Citation
Composing a piano trio (And Letting Go)

Material Information

Title:
Composing a piano trio (And Letting Go)
Creator:
Scaffitto, Pietro
Publication Date:
Language:
English

Subjects

Subjects / Keywords:
Cellos ( jstor )
Composers ( jstor )
Music appreciation ( jstor )
Music composition ( jstor )
Music education ( jstor )
Musical instruments ( jstor )
Musical modes ( jstor )
Piano trios ( jstor )
Tremolo ( jstor )
Wisdom ( jstor )
Composition (Music)
Piano
Piano Music
Piano trios
Genre:
Undergraduate Honors Thesis

Notes

Abstract:
I’m here discussing the compositional process behind one of my most successful pieces of music: a piano trio movement. This piece was a breakthrough because I’ve been finally able to let go of my ego, and the music flew naturally, effortlessly, and organically. I learned this from two books on art and philosophy. Furthermore, I have been able to let go of the demand to find only musical ideas conceived and born in my consciousness, without following external examples; I therefore let go of my pride, and I took some inspiration from another composer: Maurice Ravel. Finally, this music is the outcome of letting go of complete freedom, and total absence of constraint in composing: I limited my music to a pretty narrow material, and I found it immensely useful. ( en )
General Note:
Awarded Bachelor of Music; Graduated May 7, 2013 summa cum laude. Major: Music, Emphasis/Concentration: New World School of the Arts(NWSA)- Music Composition
General Note:
Advisor: Pietro Scaffitto
General Note:
College/School: College of Fine Arts

Record Information

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University of Florida
Holding Location:
University of Florida
Rights Management:
Copyright Pietro Scaffitto. Permission granted to the University of Florida to digitize, archive and distribute this item for non-profit research and educational purposes. Any reuse of this item in excess of fair use or other copyright exemptions requires permission of the copyright holder.

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Pietro Scaffitto Highest Honors Thesis Composing a Piano Trio (And Letting Go) Composing was not an easy business for somebody like me: the blank staves of a music sheet looked like a bottomless well that I had to try to fill, somehow. My head would soon start speaking to me, disrupting th e flow of any music, and evaluating me in a subtle, negative way; the result was me erasing minutes, hours, days of hard work over and over, feeling unaccomplished, helpless, and utterly frustrated. Therefore, when I started writing my beloved Piano Trio ( number 1) 1 for my composition class with my teacher Dr. Ferdinando De Sena, I faced my demons again. This time I had few new arrows to my disposal. In fact, I forced myself into a narrower palette of musical material: I decided to make my own musical backg round by constructing a new scale that would have an interesting sonority to my ears: I therefore let go of complete freedom to find new ways of developing my ideas, a new approach to composition, and clear my mind. Furthermore, I felt for the first time t inspiration. This decision did not come about because I was afraid, or concerned, but because I was aware of the importance of model composing, which is common practice in Europe. I interpret thi letting go of the largely subconscious demand that I had set for me: to find all the music I needed in my capable mind and heart. I was therefore letting go of some form of pride. I started s earching. Last, but not least, I let go of my ego and I consequently accessed what 1 E xhibit A; http://www.youtube.com/watch?v=U6xKswBA55g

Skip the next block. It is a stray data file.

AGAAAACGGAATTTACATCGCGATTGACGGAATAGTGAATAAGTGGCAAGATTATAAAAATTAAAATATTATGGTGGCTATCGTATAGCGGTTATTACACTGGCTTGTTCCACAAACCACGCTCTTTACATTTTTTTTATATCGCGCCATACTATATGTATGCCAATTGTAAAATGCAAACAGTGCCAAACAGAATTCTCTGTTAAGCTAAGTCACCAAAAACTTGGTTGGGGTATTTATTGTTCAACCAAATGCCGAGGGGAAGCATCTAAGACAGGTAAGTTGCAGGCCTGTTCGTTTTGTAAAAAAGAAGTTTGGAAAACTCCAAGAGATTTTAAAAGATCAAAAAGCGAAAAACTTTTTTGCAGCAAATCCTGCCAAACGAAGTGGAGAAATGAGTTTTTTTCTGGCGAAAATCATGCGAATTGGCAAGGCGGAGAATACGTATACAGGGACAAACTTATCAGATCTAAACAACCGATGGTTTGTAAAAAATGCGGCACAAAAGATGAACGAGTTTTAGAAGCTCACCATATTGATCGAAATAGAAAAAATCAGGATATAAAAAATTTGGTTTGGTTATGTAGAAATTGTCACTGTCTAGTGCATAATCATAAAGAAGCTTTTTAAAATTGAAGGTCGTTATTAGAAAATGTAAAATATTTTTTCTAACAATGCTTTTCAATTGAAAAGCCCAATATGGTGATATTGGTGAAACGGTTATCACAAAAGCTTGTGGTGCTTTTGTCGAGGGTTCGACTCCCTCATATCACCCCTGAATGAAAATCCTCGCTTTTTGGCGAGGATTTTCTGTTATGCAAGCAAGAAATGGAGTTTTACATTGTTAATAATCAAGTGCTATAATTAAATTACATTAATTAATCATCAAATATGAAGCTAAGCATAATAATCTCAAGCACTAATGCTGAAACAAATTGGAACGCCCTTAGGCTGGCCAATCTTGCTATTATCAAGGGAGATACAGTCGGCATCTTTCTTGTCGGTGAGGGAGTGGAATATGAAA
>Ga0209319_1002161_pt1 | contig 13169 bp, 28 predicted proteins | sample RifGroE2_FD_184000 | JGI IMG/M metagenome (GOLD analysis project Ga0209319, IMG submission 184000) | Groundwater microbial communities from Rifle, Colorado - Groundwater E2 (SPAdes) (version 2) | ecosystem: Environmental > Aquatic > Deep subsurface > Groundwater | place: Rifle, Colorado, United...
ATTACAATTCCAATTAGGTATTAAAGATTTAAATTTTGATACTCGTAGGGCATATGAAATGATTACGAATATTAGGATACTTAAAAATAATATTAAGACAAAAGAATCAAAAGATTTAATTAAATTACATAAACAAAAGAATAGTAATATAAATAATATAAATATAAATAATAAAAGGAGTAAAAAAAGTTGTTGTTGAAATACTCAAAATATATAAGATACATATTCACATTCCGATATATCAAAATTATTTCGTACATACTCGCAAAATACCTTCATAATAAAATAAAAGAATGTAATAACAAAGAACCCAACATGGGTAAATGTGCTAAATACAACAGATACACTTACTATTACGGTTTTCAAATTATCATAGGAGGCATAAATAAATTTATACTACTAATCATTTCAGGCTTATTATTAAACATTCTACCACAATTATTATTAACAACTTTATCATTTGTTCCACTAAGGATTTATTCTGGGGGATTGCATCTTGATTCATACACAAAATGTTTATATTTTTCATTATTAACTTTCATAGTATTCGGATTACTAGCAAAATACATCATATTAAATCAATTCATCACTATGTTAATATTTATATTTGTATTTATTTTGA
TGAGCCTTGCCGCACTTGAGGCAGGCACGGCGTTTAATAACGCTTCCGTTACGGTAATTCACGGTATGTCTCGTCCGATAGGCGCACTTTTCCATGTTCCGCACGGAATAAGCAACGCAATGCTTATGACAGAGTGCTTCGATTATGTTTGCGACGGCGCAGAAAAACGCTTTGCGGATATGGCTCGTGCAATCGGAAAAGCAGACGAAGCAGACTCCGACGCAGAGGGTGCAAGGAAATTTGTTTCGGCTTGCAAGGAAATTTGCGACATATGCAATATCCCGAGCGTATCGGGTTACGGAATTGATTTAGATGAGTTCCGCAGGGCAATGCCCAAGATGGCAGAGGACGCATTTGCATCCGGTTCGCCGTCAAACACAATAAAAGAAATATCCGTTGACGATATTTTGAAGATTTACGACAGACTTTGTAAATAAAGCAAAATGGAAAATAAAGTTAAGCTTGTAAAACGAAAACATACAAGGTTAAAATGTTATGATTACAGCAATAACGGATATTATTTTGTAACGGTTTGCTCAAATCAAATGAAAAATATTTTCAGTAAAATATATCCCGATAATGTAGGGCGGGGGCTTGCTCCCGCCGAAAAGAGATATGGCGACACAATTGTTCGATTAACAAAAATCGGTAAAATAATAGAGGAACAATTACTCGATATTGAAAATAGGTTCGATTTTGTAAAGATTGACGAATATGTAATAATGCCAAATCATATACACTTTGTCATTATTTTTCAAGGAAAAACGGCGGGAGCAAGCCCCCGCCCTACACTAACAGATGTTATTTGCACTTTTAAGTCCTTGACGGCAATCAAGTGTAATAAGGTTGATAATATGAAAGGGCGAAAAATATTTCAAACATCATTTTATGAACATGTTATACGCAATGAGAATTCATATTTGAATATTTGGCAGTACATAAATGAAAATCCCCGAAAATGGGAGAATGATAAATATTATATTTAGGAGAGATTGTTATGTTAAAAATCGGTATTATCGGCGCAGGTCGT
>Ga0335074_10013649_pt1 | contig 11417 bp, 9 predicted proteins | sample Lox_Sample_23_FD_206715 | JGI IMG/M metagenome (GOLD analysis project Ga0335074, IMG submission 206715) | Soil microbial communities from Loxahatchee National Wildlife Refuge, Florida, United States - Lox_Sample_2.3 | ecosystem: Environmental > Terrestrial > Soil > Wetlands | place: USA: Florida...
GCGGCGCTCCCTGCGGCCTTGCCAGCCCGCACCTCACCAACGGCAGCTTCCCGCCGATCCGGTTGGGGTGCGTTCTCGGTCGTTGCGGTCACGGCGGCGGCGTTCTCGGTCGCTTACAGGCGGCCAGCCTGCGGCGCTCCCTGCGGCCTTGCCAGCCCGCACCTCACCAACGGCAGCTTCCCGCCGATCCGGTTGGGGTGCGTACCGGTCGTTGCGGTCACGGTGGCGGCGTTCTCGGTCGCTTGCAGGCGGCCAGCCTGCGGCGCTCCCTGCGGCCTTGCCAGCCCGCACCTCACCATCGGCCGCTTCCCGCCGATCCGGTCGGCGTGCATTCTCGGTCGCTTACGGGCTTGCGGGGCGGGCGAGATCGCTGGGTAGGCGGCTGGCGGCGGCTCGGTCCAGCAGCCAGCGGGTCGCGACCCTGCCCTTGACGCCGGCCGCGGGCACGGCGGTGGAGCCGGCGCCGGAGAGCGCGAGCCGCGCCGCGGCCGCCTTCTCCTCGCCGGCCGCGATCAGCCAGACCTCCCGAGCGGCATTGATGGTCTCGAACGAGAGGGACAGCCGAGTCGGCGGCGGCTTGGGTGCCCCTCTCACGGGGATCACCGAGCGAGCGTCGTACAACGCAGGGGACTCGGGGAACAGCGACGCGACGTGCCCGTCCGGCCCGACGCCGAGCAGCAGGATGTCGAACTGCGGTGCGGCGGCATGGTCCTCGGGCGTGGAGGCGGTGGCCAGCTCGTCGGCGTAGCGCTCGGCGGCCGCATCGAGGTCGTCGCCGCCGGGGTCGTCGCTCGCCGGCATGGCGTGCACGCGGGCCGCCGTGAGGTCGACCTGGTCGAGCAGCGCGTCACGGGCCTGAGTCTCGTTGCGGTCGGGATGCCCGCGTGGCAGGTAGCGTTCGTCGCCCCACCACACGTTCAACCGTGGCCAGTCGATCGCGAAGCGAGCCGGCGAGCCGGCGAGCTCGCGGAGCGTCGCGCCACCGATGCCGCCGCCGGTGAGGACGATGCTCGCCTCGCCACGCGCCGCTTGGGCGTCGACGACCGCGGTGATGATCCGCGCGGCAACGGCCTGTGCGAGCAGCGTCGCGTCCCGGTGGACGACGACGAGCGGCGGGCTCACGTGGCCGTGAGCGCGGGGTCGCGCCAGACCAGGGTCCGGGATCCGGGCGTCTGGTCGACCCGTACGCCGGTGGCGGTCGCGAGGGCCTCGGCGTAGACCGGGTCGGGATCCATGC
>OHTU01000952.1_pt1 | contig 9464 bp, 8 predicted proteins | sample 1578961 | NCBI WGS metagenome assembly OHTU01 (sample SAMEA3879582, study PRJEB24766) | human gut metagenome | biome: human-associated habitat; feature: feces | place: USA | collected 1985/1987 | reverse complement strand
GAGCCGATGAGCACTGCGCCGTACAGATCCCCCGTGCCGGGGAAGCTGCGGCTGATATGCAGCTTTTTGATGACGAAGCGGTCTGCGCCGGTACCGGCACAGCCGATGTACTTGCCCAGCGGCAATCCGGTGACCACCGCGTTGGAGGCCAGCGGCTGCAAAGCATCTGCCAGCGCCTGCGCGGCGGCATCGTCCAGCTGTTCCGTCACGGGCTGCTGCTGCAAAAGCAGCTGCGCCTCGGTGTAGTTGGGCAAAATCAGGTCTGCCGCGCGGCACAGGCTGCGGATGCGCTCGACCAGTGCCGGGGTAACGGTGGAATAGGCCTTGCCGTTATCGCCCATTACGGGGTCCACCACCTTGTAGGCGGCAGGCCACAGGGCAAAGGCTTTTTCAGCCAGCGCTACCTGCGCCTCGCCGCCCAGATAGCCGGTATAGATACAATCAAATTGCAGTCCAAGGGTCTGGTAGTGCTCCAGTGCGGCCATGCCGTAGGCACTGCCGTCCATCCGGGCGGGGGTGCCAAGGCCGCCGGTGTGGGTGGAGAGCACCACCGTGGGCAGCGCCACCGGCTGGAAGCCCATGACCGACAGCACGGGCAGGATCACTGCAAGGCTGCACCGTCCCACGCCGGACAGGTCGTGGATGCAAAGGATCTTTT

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Pietro Scaffitto Highest Honors Thesis for, and the process was not painful, this time; it was a developmental process that was natural, and coherent. I felt that the music was telling me where to go, and it was spontaneously coming into existence. Looking back at those days more than a year ago I realize how deep I was influenced by a couple of books that I was reading back then. Thanks to them, I started to change the way I look at things, and the things I was looking at changed! I strongly believe that this last point is the most important one, when I examine the process that led me to compose one of my best compositio ns so far. Ultimately, I think that I composed very well largely because of extra musical components, and they affected everything else. More clearly, I am talking something that can be reduced to one verb only: sufficient anti achievements, a nd their actual application in my composition. When I decided to limit myself as far as actual musical material, I sat at the piano and I looked for a scale, or a mode, creating a new, and peculiar sonority. The first step that I took was to deprive the s cale of the third scale degree, and therefore stealing the central quality of the chord built on the tonic. That is to say that the center of the piece is not really defined in its own character, and therefore the whole piece has an uncertain quality to it Furthermore, I chose to use a perfect fourth from the tonic instead of the third scale degree, as it is always found in common practice; this way I achieved a suspended sound relatively to the tonic field. As a result, this sonority leaves an interesting impression en two notes): the tritone, and the major seventh. The first has a strong sense of dissonance and tension, which seems also